Demo of App early Stages

Challenges

The most significant challenge I am faced with for progression to the next stages of the app, is how to persist the virtual love locks in their position between sessions. Currently The lovelock only remains in place while the AR mode is selected. Once the app is closed the lock will vanish.

Within the current version of the app, I am logging the device’s geo coordinates in latitutude/longtitude format. In my next sprint I shall save this data to the cloud database (firebase) along with other details about the lovelock, such as the user’s unique ID and a time stamp. With the geolocation data I am able to then poll the database based on a player’s current geo position and request, say, the closest 100 objects to the player’s current location. However, to then place the objects in the correct place on the player’s screen so that they reappear in the same real-world position where they were originally placed presents me with a significant challenge.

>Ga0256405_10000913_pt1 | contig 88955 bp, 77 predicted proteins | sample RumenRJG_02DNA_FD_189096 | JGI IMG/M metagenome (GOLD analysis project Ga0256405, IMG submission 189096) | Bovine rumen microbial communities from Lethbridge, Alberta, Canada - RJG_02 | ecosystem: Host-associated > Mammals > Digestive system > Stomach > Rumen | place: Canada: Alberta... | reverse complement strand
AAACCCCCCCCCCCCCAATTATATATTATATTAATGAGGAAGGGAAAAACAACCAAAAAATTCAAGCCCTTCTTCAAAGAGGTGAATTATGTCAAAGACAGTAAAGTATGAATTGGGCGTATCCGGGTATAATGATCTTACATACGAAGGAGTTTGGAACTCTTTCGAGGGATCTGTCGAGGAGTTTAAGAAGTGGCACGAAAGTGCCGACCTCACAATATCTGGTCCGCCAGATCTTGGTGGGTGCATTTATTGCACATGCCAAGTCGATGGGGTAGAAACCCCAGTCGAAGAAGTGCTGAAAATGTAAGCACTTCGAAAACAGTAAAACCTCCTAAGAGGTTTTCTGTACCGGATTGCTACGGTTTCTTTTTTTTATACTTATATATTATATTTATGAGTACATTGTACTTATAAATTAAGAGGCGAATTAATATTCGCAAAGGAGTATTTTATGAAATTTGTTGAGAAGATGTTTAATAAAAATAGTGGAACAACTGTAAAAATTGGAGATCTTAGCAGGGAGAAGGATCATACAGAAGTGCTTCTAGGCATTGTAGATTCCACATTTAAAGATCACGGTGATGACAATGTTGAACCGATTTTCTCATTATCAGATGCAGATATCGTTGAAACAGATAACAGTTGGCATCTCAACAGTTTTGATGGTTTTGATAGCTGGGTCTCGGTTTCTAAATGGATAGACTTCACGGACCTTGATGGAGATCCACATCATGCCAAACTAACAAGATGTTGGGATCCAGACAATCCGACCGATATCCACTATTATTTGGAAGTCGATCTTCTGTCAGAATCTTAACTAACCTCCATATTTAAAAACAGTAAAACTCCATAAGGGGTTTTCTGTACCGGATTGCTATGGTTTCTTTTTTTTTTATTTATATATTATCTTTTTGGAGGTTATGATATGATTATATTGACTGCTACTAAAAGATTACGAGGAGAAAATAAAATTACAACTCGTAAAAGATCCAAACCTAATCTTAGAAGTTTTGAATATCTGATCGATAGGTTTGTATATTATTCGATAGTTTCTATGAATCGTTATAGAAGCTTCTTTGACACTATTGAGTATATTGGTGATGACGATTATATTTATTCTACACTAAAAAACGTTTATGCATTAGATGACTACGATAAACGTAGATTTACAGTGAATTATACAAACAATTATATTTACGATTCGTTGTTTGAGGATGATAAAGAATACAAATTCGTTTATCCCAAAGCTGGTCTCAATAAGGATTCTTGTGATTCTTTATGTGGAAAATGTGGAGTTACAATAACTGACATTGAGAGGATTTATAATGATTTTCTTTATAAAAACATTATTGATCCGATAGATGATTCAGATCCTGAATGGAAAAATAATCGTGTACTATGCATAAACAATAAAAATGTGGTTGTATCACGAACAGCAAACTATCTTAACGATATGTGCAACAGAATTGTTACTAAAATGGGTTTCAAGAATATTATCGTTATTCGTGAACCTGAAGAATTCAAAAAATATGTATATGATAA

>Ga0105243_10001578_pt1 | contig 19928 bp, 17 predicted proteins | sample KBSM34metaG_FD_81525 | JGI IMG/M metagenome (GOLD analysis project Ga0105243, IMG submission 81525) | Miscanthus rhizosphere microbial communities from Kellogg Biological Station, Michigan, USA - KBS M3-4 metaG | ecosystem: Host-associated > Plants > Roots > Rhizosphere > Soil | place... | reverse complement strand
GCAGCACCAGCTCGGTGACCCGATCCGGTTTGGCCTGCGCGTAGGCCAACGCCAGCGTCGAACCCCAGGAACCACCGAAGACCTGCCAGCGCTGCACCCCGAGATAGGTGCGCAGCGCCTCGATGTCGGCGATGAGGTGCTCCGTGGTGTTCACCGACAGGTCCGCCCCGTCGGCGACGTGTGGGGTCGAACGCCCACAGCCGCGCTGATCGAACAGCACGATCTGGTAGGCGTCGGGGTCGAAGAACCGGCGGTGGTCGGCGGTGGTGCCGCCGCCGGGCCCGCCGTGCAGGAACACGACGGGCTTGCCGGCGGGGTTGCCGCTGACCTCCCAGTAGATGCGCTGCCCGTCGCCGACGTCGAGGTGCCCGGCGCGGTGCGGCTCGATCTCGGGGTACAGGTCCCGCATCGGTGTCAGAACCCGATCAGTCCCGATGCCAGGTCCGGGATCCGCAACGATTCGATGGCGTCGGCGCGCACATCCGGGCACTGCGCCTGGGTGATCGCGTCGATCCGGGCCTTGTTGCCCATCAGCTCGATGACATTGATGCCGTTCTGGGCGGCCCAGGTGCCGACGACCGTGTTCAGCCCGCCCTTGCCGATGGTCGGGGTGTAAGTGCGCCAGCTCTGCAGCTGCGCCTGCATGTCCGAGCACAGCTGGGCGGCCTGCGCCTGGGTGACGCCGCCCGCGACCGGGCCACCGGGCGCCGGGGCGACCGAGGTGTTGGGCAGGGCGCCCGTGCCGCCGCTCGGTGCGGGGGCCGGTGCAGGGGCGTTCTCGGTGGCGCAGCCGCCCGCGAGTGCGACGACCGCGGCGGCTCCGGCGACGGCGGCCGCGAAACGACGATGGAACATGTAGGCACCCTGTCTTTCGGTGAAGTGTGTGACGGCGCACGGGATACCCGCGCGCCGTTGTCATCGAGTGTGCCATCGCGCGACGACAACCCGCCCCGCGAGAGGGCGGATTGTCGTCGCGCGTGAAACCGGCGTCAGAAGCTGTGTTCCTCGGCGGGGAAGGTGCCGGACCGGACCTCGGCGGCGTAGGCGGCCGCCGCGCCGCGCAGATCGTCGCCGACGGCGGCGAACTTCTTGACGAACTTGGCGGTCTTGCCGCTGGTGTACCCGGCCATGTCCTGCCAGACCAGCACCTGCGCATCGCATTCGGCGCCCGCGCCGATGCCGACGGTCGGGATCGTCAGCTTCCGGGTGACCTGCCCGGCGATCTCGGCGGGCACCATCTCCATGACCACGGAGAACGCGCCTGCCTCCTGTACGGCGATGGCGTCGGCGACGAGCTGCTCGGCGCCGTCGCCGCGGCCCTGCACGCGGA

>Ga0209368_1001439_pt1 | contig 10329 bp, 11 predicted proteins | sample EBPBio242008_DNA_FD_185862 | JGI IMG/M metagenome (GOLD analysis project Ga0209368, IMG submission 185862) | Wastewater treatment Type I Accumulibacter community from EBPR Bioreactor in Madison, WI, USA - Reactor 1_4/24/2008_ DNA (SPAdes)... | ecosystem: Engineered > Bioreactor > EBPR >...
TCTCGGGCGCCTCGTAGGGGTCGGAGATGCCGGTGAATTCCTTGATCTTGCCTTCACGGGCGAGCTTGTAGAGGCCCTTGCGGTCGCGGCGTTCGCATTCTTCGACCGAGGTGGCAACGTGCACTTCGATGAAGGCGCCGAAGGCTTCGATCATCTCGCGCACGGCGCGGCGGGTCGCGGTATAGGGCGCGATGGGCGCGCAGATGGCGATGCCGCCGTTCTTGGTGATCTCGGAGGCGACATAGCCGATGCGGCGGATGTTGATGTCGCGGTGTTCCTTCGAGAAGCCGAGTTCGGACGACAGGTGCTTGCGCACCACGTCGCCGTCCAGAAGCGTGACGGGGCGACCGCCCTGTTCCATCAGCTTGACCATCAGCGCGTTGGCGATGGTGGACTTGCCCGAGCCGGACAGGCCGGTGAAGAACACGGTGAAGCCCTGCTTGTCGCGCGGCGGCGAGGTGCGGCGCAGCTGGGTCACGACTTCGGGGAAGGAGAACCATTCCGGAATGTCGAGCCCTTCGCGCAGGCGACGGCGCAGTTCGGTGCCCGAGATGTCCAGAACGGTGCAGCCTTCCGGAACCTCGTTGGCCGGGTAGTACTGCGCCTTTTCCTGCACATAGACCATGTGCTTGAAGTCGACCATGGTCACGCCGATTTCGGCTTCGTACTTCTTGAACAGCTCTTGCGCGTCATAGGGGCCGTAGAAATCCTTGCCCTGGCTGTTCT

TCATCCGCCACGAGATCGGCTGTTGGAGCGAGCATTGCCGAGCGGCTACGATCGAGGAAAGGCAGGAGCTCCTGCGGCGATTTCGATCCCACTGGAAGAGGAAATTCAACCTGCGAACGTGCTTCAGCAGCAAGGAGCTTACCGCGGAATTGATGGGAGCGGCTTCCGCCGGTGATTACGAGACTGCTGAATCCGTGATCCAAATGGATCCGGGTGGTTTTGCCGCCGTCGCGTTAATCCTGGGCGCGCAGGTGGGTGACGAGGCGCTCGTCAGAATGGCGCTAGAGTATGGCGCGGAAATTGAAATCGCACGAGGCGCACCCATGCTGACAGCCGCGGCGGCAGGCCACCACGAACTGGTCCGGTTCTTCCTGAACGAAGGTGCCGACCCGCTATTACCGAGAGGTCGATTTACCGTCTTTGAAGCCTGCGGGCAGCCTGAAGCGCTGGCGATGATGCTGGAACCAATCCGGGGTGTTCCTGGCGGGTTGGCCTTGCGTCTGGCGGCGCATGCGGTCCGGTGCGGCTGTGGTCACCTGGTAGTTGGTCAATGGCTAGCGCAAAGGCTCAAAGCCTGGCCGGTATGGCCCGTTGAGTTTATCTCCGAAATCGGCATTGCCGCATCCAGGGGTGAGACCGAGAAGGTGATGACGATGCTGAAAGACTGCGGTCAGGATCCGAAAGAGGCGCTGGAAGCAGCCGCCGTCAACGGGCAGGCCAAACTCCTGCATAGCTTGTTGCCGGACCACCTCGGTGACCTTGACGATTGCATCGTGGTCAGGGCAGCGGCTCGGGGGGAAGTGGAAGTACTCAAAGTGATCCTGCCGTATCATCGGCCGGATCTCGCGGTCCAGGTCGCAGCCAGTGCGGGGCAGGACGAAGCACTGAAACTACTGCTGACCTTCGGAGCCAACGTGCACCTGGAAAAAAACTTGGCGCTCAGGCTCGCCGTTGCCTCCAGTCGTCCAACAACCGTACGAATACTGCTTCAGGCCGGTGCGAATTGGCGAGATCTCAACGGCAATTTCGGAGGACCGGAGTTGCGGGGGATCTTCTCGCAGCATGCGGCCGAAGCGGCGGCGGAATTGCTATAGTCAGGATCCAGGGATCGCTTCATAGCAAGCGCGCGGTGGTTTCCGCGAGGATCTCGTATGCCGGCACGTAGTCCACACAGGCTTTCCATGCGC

The position of an augmented reality object is calculated using three sets of data; the three dimensional position on the screen, the rotational position of the object itself and the scale of the object depending on how near or far it is from the camera – this position is also called an anchor. This information can be used to place an existing virtual lovelock on a user’s screen, overlaying the device’s camera view of the real world. However, it will only be accurate if and when the device’s camera is in exactly the same position as it was when the lovelock was initially created and placed. To achieve this internally, Vuforia uses its own spatial coordinate system and extended device tracking to creat a dataset which it calls pose information. However, I have been unsuccessful in finding a way to persist the pose information over multiple sessions. One potential solution I was able to find was Google’s ARCore Cloud Anchors. Google offers this service so that multiple users can interact with a shared virtual object in AR at the same time. Howevern, this is a solution designed for a somewhat different test case than my app’s requirements. Google’s cloud anchors is a great feature for an app in which multiple players should see and be able to interact with shared objects in private groups. However, Google only store the anchor points for 24 hours, meaning it is not a suitable solution for my test case, which requires long-term persistance.